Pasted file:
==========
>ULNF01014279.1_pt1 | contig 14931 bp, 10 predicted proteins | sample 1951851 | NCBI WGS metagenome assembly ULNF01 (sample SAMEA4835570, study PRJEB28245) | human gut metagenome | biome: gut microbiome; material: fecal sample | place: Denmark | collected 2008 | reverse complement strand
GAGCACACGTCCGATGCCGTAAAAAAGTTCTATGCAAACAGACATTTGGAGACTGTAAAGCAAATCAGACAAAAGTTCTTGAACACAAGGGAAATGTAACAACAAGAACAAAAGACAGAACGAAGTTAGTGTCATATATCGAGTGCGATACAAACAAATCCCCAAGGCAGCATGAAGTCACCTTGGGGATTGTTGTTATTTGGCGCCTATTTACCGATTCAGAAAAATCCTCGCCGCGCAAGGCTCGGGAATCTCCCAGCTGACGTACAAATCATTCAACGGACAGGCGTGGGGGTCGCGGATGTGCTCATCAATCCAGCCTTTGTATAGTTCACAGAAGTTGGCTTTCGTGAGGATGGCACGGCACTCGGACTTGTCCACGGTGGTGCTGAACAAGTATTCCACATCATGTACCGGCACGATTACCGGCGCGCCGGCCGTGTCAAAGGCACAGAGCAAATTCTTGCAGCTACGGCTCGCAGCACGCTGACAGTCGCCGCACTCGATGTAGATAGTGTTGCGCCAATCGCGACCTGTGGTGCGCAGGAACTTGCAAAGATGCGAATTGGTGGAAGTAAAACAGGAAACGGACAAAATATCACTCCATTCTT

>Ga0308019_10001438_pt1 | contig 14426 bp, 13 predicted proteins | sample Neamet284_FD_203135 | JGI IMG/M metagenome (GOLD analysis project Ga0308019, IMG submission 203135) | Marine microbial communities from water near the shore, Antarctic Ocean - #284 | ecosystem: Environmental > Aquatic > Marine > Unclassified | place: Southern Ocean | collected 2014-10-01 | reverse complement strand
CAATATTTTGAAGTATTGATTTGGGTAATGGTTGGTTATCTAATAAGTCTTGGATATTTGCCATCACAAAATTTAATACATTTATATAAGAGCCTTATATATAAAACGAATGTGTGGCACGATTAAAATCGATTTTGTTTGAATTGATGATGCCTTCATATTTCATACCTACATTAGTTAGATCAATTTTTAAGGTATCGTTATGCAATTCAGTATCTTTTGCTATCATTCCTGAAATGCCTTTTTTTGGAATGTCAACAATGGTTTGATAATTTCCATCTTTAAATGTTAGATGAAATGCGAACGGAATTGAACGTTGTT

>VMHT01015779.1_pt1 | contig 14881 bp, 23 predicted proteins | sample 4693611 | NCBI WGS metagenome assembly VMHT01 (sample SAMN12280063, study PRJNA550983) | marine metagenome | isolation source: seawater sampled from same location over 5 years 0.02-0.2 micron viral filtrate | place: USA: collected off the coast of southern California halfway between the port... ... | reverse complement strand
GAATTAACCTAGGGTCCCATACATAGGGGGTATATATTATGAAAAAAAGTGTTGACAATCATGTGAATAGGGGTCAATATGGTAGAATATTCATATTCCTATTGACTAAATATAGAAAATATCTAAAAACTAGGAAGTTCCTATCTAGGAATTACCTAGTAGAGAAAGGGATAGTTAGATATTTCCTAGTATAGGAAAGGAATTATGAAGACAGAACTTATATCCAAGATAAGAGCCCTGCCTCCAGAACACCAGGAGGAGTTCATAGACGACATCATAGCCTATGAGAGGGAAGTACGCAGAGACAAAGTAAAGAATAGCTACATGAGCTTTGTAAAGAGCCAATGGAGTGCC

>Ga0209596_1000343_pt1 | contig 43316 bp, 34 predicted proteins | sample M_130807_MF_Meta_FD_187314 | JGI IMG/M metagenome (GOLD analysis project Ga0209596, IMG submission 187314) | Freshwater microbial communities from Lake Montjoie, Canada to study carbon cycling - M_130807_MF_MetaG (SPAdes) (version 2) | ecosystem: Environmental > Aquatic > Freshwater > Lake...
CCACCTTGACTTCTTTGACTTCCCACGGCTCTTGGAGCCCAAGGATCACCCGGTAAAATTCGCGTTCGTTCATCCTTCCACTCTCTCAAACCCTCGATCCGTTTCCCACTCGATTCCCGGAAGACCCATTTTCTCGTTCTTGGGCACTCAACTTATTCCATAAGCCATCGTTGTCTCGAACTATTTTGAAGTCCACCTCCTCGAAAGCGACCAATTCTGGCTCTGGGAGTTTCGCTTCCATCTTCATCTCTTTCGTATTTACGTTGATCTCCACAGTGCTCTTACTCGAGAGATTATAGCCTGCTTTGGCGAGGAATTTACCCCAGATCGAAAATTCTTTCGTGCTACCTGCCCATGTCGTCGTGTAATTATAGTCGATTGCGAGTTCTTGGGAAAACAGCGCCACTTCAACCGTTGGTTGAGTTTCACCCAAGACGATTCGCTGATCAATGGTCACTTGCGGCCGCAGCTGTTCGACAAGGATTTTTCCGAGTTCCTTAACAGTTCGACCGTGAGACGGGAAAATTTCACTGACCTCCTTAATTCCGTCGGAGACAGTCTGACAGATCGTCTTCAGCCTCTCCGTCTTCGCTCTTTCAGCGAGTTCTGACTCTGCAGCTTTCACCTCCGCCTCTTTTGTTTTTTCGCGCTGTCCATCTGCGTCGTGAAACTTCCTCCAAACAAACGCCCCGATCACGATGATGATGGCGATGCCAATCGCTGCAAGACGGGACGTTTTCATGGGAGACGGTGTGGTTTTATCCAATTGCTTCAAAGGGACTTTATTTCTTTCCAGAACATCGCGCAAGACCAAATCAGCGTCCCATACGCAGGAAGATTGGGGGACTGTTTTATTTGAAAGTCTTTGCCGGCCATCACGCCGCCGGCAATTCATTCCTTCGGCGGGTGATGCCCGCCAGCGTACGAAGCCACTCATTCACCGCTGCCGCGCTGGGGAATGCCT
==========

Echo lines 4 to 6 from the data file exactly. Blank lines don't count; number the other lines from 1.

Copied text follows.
CAATATTTTGAAGTATTGATTTGGGTAATGGTTGGTTATCTAATAAGTCTTGGATATTTGCCATCACAAAATTTAATACATTTATATAAGAGCCTTATATATAAAACGAATGTGTGGCACGATTAAAATCGATTTTGTTTGAATTGATGATGCCTTCATATTTCATACCTACATTAGTTAGATCAATTTTTAAGGTATCGTTATGCAATTCAGTATCTTTTGCTATCATTCCTGAAATGCCTTTTTTTGGAATGTCAACAATGGTTTGATAATTTCCATCTTTAAATGTTAGATGAAATGCGAACGGAATTGAACGTTGTT

>VMHT01015779.1_pt1 | contig 14881 bp, 23 predicted proteins | sample 4693611 | NCBI WGS metagenome assembly VMHT01 (sample SAMN12280063, study PRJNA550983) | marine metagenome | isolation source: seawater sampled from same location over 5 years 0.02-0.2 micron viral filtrate | place: USA: collected off the coast of southern California halfway between the port... ... | reverse complement strand
GAATTAACCTAGGGTCCCATACATAGGGGGTATATATTATGAAAAAAAGTGTTGACAATCATGTGAATAGGGGTCAATATGGTAGAATATTCATATTCCTATTGACTAAATATAGAAAATATCTAAAAACTAGGAAGTTCCTATCTAGGAATTACCTAGTAGAGAAAGGGATAGTTAGATATTTCCTAGTATAGGAAAGGAATTATGAAGACAGAACTTATATCCAAGATAAGAGCCCTGCCTCCAGAACACCAGGAGGAGTTCATAGACGACATCATAGCCTATGAGAGGGAAGTACGCAGAGACAAAGTAAAGAATAGCTACATGAGCTTTGTAAAGAGCCAATGGAGTGCC